Jul 26, 2017A Delicate Balance
“The coach of the team I work with doesn’t tell me about practice changes until the last minute.”
“The coach of the team I work with doesn’t support what I tell the athletes regarding what they can or can’t do.”
These are fairly common complaints I have heard from my three graduate assistant athletic trainer positions over the years. Conversely, I hear these similar complaints from coaches of the teams the graduate assistants work with:
“The athletic trainer doesn’t let me know who’s out or can only do part of practice until right as we’re going on the field.”
“It’s not always clear what the athletic trainer will let the athlete do during practice.”
I think this is a great opportunity to force the young professional to work the problem out with the coach. However, prior to them attempting this, I think it’s valuable to offer some guidance.
Obviously, these are two sides of the same problem. As the head athletic trainer, it falls to me to correct the issue to the satisfaction of both parties. Since they really want the same thing, it’s typically not the most difficult problem I’ll encounter over the course of an academic year, but it’s still one that needs my prompt attention to prevent it from escalating.
My graduate assistants are typically very young professionals, either right out of an undergraduate program and newly certified or with one or two years’ experience at an entry-level job. While their level of clinical expertise is usually pretty solid, I often find they lack the ability to foresee problems and be proactive to avoid them. Here’s where I find it useful to offer suggestions but not immediately call a meeting of the coach, graduate assistant, and myself. I think this is a great opportunity to force the young professional to work the problem out with the coach. However, prior to them attempting this, I think it’s valuable to offer some guidance.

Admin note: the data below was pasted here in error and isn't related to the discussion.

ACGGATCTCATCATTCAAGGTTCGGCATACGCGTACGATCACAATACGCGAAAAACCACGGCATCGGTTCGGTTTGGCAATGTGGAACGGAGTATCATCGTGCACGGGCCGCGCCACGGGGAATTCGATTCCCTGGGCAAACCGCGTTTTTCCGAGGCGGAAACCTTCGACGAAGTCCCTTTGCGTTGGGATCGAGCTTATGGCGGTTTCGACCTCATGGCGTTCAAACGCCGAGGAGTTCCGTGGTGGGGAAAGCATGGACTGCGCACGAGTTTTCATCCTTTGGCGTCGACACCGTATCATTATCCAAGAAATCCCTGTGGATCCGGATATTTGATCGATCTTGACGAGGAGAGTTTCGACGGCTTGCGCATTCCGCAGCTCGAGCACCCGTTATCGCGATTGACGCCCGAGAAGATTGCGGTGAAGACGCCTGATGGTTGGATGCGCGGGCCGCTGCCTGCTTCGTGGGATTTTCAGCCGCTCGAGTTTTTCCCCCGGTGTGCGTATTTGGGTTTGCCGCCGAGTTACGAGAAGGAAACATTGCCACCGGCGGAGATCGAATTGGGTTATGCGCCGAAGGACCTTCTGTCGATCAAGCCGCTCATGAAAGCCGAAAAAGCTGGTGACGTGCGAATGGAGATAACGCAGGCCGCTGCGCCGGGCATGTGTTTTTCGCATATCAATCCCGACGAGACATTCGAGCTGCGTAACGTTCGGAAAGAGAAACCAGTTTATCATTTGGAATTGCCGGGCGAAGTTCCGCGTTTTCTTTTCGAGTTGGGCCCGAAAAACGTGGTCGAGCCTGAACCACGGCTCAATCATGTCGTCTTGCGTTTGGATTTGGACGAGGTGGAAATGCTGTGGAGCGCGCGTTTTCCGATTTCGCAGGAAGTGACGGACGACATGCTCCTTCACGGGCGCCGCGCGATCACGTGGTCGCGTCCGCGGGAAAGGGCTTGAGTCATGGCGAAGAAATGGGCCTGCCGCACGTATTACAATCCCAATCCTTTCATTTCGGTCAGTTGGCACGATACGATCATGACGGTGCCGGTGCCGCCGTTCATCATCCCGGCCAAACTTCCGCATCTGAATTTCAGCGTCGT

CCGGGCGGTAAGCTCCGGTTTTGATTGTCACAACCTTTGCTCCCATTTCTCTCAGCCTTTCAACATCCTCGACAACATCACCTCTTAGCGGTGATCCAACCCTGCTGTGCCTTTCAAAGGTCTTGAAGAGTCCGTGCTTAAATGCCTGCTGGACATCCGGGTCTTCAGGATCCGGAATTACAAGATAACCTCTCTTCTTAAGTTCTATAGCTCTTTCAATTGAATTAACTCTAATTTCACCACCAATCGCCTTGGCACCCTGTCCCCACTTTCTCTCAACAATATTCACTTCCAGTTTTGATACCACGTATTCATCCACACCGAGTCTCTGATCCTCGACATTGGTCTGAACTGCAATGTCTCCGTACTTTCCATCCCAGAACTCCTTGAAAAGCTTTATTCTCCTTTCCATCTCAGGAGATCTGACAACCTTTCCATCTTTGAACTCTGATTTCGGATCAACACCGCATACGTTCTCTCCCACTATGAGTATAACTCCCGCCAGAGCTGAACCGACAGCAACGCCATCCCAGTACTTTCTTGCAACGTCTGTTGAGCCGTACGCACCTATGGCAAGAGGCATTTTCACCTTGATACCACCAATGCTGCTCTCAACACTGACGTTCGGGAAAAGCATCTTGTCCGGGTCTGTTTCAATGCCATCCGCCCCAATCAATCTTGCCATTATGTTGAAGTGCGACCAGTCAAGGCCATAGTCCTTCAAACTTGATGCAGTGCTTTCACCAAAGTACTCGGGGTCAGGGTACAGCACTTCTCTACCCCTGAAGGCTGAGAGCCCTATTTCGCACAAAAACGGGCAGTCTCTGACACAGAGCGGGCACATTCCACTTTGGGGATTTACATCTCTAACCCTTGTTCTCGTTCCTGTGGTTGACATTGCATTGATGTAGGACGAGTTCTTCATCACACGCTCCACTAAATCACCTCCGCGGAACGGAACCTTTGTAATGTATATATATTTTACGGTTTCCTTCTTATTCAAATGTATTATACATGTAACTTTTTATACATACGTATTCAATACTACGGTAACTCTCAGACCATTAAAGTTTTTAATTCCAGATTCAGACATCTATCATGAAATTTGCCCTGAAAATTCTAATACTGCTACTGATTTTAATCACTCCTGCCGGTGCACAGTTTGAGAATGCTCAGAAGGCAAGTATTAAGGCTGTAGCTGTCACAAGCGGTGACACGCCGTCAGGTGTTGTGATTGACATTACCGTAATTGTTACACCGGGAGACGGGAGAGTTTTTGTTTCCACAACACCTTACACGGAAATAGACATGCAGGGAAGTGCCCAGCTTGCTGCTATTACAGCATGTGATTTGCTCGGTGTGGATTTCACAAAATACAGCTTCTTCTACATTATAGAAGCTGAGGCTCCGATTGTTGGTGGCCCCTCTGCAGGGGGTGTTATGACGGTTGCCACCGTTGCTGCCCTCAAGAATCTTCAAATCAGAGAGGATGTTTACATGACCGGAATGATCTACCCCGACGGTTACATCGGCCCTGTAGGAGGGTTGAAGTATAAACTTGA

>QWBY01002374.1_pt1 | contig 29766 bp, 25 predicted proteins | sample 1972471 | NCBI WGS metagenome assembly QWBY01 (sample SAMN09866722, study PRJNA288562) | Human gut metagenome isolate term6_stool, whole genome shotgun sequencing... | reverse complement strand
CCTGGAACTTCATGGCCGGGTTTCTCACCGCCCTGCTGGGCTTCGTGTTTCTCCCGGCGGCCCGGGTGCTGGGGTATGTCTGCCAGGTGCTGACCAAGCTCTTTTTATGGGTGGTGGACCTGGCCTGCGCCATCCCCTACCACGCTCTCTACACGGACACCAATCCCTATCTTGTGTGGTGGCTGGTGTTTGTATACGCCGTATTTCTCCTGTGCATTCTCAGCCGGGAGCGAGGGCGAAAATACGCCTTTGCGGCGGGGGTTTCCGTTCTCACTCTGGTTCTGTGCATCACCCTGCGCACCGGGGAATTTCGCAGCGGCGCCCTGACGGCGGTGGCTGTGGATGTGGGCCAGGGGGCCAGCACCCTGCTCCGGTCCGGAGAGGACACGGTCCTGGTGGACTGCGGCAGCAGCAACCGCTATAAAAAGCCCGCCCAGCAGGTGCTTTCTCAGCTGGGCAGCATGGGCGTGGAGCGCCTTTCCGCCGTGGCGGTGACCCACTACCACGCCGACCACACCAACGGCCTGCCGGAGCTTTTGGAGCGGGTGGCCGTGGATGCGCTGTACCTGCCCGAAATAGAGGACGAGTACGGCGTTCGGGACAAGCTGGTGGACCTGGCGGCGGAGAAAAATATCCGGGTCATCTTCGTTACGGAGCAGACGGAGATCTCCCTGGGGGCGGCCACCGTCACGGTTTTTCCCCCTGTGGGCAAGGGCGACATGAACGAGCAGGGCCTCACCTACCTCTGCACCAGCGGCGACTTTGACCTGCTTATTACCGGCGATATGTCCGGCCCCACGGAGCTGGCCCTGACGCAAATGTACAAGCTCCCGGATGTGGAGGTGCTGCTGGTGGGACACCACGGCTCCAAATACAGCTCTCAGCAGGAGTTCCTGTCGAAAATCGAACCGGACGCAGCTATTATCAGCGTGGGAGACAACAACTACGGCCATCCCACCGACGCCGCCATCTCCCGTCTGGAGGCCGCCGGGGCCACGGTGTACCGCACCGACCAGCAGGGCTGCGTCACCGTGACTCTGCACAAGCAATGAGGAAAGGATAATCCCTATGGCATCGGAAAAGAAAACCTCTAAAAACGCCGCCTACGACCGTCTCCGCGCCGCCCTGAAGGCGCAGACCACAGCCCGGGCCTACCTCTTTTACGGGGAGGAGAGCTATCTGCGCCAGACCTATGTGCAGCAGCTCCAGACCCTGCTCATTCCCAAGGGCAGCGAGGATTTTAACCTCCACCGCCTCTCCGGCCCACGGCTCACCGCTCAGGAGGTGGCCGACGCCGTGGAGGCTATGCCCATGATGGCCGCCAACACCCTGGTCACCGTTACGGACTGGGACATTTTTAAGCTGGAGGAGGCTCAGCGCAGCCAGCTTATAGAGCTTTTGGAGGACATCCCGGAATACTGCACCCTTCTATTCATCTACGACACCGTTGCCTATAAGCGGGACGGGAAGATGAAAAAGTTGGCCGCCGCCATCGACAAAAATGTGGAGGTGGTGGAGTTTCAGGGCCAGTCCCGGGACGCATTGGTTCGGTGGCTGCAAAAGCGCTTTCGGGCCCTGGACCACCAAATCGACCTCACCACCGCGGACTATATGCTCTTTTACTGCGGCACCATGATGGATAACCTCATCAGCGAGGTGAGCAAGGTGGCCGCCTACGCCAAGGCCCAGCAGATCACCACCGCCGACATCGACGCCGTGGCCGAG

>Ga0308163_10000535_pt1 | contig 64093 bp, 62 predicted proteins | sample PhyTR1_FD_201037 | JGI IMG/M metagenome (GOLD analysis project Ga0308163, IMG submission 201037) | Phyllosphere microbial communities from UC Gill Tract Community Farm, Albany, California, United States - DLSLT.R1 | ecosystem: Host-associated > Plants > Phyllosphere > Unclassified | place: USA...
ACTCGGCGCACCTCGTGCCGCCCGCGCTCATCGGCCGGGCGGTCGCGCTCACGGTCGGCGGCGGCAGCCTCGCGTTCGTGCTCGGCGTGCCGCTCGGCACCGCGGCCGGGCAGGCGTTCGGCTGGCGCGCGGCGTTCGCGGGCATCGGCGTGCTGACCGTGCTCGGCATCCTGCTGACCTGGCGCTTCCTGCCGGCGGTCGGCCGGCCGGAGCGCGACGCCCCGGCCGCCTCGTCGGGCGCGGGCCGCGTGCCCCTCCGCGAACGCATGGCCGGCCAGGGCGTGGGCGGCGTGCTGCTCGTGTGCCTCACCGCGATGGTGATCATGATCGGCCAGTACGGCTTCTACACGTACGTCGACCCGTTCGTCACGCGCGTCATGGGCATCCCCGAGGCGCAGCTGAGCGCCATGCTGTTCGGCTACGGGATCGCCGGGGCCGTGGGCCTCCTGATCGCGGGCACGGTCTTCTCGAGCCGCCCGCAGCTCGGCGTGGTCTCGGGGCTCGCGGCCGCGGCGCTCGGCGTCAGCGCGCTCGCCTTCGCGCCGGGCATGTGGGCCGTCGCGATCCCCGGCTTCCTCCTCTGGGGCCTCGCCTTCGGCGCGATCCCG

Begin by identifying the problem. In the above example, the problem is clearly one of communication, with both sides frustrated by the other’s perceived inability or unwillingness to provide timely and clear information.
Next, offer a way to resolve the problem. Again, I think it’s important to give the new athletic trainer an opportunity to work this out on their own, but some guidance is probably necessary.
In the above example, I would suggest that the new athletic trainer meet with the coach and come up with a strategy for more effective communication that works for both parties. The possibilities are numerous, and the coach and athletic trainer should choose one or two strategies that work for them, based around factors such as availability (my graduate assistants take classes during the day, so they are not always available to a coach or to athletes, and many of our coaches teach or have administrative responsibilities), proximity (we have three different buildings that house coaches’ offices and a fourth where the graduate assistant office is located), and access to different types of communication. Maybe a quick daily meeting an hour before practice, text updates during the day, or an emailed injury report sent to the head and assistant coaches within a certain time frame each day can improve communication. The important thing is that the new athletic trainer and coach meet and together formulate a strategy that they are both comfortable with.
Hopefully, by taking the lead on this, the new athletic trainer will solve the communication problem. But they will also be seen by the coach as a young professional who recognizes and acknowledges a problem, confronts it, and offers solutions to resolve it.